John found a balloon!  It was a deflated Mylar balloon, not the first one he has picked up in the middle of a race.  The first one read "Happy Birthday" - and he found it on his birthday.  I kid you not.  This one said "I Love You" which was also apropos.  I saw it and yelled "I love you!"  I continued to tell him "I love you!" all the way up the mountain.  Sometimes it came out less enthusiastically and sometimes plaintively, so I'm not sure he believed me every time.

We were getting higher, but there were still ridges higher than us nearby.  Egads, this is crazy.  John climbed a tree to determine whether there might be better options in either direction?  Nope, this is it, that's all there is.  Hey, at least it's not as bad as the E2C last year!  OK, now it's getting that bad.  At least we aren't pushing through thorns.  Ow, there's one.  OK, not too many thorns.

John says, "we can crawl under these bushes" - um, OK.  There was a small tunnel, created either by a small animal or the teams ahead of us who got desperate.  I've apparently lost my crawling ability since my tot-hood.  John waited patiently while I snailed my way through.  At least most of the black flies didn't follow through the worst of it, but they continued to hound me in between.

More bushes, more crawling, oh for heaven's sake.  John found a walkie-talking at the end of one of the low tunnels so he carried it with him for the rest of the race, that was funny.  Finally an open area!  Nice break.  More bushwhacking.  Finally it mostly cleared up and we - were - at - the - top!!  I actually started singing "Hallelujah!"  King of Kings - and Lord of Lords...

#92 was well-deserved.

Just as we got to the top, John pointed out that the sun was JUST going over the horizon.  What a nice sunset!  Lovely!

We stumbled down to the big, beautiful trail and sat down to regroup.  Lights, clothes, Spiz, change of socks, and most importantly - a new strategy.  We had seen enough during the day to realize that parts of this course might be really difficult at night.  Anything without a distinctive feature (the small spurs on the side of a hill), challenging mountain laurel, controls without a solid attack point or a long distance away.  You can see the "X's" that I made over some controls on our map while sitting at this spot.

We were ready to work from roads and trails the rest of the night.  I focused on the 90's and on a route that would take us gradually back toward the finish without going too far out of the way.  Obviously we weren't going to clear the course!  How to optimize what is remaining?  I was completely second-guessing our choice of the challenging northeast quadrant for the first half of the race (we were at about the 12-hour mark at that point) but here we were and no sense in fretting over that now.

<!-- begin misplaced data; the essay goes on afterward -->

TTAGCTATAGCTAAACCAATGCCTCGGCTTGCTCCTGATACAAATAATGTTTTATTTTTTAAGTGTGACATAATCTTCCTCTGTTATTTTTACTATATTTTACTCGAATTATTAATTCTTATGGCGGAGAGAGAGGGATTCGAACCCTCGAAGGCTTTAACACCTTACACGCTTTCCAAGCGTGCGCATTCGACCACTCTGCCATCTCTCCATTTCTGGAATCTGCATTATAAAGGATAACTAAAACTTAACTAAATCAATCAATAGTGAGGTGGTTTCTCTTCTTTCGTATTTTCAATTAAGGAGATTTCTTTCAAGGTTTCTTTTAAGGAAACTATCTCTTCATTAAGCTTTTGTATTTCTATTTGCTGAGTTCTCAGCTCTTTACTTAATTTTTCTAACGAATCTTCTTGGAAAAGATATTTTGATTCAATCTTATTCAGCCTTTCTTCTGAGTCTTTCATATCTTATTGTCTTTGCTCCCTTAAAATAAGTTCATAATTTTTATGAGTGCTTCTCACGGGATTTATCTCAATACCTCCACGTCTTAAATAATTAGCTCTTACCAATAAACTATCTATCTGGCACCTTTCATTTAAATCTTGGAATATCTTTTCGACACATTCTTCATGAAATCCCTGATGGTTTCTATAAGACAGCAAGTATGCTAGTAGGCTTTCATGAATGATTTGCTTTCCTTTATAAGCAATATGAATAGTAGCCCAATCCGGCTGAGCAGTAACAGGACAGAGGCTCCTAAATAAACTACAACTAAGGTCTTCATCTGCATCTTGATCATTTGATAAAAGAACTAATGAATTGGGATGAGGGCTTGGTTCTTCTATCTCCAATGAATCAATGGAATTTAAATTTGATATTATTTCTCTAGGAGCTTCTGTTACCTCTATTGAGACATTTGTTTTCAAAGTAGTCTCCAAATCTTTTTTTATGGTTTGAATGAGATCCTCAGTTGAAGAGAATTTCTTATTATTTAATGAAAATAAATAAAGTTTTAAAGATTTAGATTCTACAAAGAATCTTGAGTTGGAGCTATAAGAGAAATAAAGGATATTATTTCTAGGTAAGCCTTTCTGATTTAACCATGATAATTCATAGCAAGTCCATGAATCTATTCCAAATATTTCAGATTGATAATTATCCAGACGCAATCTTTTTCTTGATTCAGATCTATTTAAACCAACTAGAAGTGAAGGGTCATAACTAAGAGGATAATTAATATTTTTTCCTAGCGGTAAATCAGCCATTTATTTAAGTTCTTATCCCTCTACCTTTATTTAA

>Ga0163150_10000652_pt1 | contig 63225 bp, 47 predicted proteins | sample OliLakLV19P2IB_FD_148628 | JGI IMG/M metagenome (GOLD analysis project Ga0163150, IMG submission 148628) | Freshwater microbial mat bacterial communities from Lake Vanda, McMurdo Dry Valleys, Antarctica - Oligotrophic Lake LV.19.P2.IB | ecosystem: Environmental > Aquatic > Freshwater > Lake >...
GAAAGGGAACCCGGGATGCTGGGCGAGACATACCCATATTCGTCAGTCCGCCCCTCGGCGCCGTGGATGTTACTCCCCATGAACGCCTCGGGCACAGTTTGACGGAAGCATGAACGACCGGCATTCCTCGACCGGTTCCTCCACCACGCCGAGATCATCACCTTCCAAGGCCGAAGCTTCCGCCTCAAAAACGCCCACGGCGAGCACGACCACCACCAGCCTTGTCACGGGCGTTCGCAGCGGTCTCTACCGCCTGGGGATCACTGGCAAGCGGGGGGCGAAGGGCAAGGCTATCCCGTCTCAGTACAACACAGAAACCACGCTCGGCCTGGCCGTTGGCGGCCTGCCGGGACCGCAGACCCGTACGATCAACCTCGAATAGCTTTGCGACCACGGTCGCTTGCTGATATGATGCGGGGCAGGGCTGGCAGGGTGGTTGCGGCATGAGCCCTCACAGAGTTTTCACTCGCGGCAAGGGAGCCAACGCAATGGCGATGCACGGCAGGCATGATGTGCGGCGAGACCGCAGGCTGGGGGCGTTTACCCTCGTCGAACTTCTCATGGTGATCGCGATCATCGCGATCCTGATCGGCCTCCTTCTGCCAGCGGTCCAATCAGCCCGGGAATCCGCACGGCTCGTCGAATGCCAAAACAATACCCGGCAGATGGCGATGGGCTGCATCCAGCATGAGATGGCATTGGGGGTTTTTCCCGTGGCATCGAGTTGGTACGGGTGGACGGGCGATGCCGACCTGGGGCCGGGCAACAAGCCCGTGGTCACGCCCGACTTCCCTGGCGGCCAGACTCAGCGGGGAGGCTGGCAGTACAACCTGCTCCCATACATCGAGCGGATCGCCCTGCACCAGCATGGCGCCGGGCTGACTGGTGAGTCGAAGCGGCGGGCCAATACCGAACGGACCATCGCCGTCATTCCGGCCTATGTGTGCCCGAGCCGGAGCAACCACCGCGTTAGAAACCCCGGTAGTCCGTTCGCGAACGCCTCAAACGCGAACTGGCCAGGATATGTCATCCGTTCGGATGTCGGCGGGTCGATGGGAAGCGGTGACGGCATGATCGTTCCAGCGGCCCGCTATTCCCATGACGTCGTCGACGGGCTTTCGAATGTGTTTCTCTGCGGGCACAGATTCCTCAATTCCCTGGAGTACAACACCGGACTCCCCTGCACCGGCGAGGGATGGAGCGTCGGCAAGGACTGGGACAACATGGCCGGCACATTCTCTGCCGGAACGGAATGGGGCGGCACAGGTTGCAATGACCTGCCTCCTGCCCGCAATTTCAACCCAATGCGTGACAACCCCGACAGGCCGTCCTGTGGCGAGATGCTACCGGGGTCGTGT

Hey, it's magic!  The black flies are gone!  More singing  :)

We stood up to get moving before we got too cold.  Hey, it's Glen coming toward us, hi again!  He had missed #81 and taken the drainage all the way up.  He was like "wow, that was crazy steep" and we were like "um, but did you have to push through mountain laurel the whole way?".  Maybe going back down to the drainage and accepting more creek-walking would have been a better way up.  We may never know, and I'm OK with that.

Finally, some real running on a trail.  First time in quite a while today.  We went over the top of Little Bald Knob (which seemed to have a lot of trees for being a Bald Knob) and down to a saddle.  We were concerned about #78 as our first control in the dark, so we were very careful with the altimeter and compass.  We walked right into it - and it was even glowing with reflective tape (most of the CP's didn't have anything reflective on them).  Boom baby.

On the trail again, we ran down toward #88.  This one was tricky (for us) - first there was a lot of vegetation on the spur so we stayed to one side, then there was a large rock slide to climb around on.  John was up higher investigating a cliff (since the clue was "base of cliff on ridge") when Glen showed up and found the control down lower at a pile of rocks.  Thanks Glen, that was very helpful!

Glen took off down the hill and we jogged a bit after him.  We crossed the river, getting our feet wet for real for the first time.  At the road we saw a bunch of campers around Camp Todd, I'm sure they were wondering what the heck.  We found a small trail going uphill to #44, nice gentle climb, then back down to the road and across the bridge.  The way in to #63 had deep leaves to wade through, but I preferred that kind of wading over crossing the river again.  We saw Glen here one last time.

We dropped our packs at the next road intersection and had a lovely run down to #95, that was so pleasant.  There was a nice log to cross to reach the control at a confluence, easy woods to travel through, and so much better terrain than we had been dealing with.  More second-guessing about our overall route plan.

Another nice run back to the packs, then a road walk up the hill to the east.  Wow, this nighttime stuff so far is quite enjoyable.  No flies, much less steep terrain and rocks, I was feeling a lot better.

We did another water refill at a creek and continued on to find #48 next to a pond.  The double-track trail toward #94 had a soft grass surface in the middle, such luxury.  We dropped the packs at the creek crossing and headed up a shallow slope.

Luckily I was already pace-counting and watching the altimeter from the corner, because the trail didn't end like it shows on the map.  It kept going, so we followed it further until I decided we should aim north toward the creek.  I accidentally aimed us right toward the point instead of aiming off like I should have.  We found the creek but we weren't sure which direction to turn.  John tried to the right, then we both decided based on the curves in the creek that it should be to the left.  Oh look, it's right over there.  Almost nailed it right on in the first place.